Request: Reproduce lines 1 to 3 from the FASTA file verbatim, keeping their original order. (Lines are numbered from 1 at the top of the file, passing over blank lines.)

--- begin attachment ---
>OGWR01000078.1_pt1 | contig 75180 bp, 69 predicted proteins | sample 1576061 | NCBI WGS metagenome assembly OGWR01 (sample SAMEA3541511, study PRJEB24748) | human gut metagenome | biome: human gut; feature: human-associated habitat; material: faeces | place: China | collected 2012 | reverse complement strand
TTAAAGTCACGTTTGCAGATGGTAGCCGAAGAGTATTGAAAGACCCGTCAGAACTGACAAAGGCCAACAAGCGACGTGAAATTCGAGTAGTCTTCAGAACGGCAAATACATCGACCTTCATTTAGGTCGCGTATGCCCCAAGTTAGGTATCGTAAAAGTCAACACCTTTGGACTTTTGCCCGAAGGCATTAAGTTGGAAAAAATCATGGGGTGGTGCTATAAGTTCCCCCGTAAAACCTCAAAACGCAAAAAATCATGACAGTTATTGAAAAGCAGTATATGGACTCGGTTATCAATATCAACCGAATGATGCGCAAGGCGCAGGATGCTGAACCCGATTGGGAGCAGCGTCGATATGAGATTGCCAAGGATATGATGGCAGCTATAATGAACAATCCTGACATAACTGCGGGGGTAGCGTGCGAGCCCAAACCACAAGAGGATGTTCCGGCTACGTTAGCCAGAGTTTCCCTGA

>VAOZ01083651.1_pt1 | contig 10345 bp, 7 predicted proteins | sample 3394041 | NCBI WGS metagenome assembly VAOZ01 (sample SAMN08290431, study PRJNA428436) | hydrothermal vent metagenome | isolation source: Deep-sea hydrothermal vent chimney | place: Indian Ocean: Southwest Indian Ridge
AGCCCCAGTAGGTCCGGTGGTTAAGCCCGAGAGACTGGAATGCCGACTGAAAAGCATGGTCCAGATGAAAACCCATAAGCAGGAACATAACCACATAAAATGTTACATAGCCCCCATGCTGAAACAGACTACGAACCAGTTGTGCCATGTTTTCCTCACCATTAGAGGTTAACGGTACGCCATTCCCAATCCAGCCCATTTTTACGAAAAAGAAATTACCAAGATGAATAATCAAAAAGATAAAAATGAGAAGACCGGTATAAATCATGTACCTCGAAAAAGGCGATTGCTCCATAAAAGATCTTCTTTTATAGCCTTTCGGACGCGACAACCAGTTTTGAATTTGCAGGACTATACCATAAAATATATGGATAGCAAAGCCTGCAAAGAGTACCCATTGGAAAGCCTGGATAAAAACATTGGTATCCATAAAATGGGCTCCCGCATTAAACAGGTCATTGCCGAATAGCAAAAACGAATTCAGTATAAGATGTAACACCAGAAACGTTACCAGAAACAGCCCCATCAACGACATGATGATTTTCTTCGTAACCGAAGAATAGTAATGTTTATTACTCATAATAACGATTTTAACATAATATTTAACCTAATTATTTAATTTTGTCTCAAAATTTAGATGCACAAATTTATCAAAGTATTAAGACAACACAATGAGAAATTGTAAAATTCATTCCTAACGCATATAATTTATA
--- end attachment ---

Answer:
>OGWR01000078.1_pt1 | contig 75180 bp, 69 predicted proteins | sample 1576061 | NCBI WGS metagenome assembly OGWR01 (sample SAMEA3541511, study PRJEB24748) | human gut metagenome | biome: human gut; feature: human-associated habitat; material: faeces | place: China | collected 2012 | reverse complement strand
TTAAAGTCACGTTTGCAGATGGTAGCCGAAGAGTATTGAAAGACCCGTCAGAACTGACAAAGGCCAACAAGCGACGTGAAATTCGAGTAGTCTTCAGAACGGCAAATACATCGACCTTCATTTAGGTCGCGTATGCCCCAAGTTAGGTATCGTAAAAGTCAACACCTTTGGACTTTTGCCCGAAGGCATTAAGTTGGAAAAAATCATGGGGTGGTGCTATAAGTTCCCCCGTAAAACCTCAAAACGCAAAAAATCATGACAGTTATTGAAAAGCAGTATATGGACTCGGTTATCAATATCAACCGAATGATGCGCAAGGCGCAGGATGCTGAACCCGATTGGGAGCAGCGTCGATATGAGATTGCCAAGGATATGATGGCAGCTATAATGAACAATCCTGACATAACTGCGGGGGTAGCGTGCGAGCCCAAACCACAAGAGGATGTTCCGGCTACGTTAGCCAGAGTTTCCCTGA

>VAOZ01083651.1_pt1 | contig 10345 bp, 7 predicted proteins | sample 3394041 | NCBI WGS metagenome assembly VAOZ01 (sample SAMN08290431, study PRJNA428436) | hydrothermal vent metagenome | isolation source: Deep-sea hydrothermal vent chimney | place: Indian Ocean: Southwest Indian Ridge